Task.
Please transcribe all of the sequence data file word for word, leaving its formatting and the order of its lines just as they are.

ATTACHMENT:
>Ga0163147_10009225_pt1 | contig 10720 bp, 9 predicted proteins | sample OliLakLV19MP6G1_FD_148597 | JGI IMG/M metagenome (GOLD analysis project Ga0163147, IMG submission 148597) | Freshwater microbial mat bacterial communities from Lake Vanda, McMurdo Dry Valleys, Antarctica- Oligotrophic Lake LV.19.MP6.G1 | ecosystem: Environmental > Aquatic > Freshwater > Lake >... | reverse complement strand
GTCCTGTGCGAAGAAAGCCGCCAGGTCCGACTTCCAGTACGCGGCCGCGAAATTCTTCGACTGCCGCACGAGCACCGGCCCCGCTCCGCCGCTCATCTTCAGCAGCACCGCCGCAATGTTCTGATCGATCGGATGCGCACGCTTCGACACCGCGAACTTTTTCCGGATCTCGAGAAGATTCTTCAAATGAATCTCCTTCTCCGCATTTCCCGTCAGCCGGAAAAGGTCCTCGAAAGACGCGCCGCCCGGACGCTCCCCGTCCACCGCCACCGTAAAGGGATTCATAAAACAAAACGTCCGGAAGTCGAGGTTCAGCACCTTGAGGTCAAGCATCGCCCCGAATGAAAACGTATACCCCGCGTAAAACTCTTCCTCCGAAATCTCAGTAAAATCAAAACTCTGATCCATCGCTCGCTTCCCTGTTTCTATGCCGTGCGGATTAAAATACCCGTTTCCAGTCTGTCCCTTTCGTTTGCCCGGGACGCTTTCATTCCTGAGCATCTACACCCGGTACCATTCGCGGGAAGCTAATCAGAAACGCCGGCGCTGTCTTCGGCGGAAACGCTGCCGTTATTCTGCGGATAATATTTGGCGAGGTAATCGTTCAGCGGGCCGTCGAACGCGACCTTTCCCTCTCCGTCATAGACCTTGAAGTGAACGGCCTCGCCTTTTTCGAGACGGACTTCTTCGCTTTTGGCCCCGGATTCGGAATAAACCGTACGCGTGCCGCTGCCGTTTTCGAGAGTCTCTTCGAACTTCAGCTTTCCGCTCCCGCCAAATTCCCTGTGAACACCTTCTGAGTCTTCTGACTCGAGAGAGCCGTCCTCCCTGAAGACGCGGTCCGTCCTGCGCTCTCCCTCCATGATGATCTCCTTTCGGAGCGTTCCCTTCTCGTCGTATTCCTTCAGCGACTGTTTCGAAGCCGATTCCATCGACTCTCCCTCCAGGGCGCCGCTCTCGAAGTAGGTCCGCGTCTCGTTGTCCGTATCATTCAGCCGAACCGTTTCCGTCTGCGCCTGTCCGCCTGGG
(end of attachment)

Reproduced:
>Ga0163147_10009225_pt1 | contig 10720 bp, 9 predicted proteins | sample OliLakLV19MP6G1_FD_148597 | JGI IMG/M metagenome (GOLD analysis project Ga0163147, IMG submission 148597) | Freshwater microbial mat bacterial communities from Lake Vanda, McMurdo Dry Valleys, Antarctica- Oligotrophic Lake LV.19.MP6.G1 | ecosystem: Environmental > Aquatic > Freshwater > Lake >... | reverse complement strand
GTCCTGTGCGAAGAAAGCCGCCAGGTCCGACTTCCAGTACGCGGCCGCGAAATTCTTCGACTGCCGCACGAGCACCGGCCCCGCTCCGCCGCTCATCTTCAGCAGCACCGCCGCAATGTTCTGATCGATCGGATGCGCACGCTTCGACACCGCGAACTTTTTCCGGATCTCGAGAAGATTCTTCAAATGAATCTCCTTCTCCGCATTTCCCGTCAGCCGGAAAAGGTCCTCGAAAGACGCGCCGCCCGGACGCTCCCCGTCCACCGCCACCGTAAAGGGATTCATAAAACAAAACGTCCGGAAGTCGAGGTTCAGCACCTTGAGGTCAAGCATCGCCCCGAATGAAAACGTATACCCCGCGTAAAACTCTTCCTCCGAAATCTCAGTAAAATCAAAACTCTGATCCATCGCTCGCTTCCCTGTTTCTATGCCGTGCGGATTAAAATACCCGTTTCCAGTCTGTCCCTTTCGTTTGCCCGGGACGCTTTCATTCCTGAGCATCTACACCCGGTACCATTCGCGGGAAGCTAATCAGAAACGCCGGCGCTGTCTTCGGCGGAAACGCTGCCGTTATTCTGCGGATAATATTTGGCGAGGTAATCGTTCAGCGGGCCGTCGAACGCGACCTTTCCCTCTCCGTCATAGACCTTGAAGTGAACGGCCTCGCCTTTTTCGAGACGGACTTCTTCGCTTTTGGCCCCGGATTCGGAATAAACCGTACGCGTGCCGCTGCCGTTTTCGAGAGTCTCTTCGAACTTCAGCTTTCCGCTCCCGCCAAATTCCCTGTGAACACCTTCTGAGTCTTCTGACTCGAGAGAGCCGTCCTCCCTGAAGACGCGGTCCGTCCTGCGCTCTCCCTCCATGATGATCTCCTTTCGGAGCGTTCCCTTCTCGTCGTATTCCTTCAGCGACTGTTTCGAAGCCGATTCCATCGACTCTCCCTCCAGGGCGCCGCTCTCGAAGTAGGTCCGCGTCTCGTTGTCCGTATCATTCAGCCGAACCGTTTCCGTCTGCGCCTGTCCGCCTGGG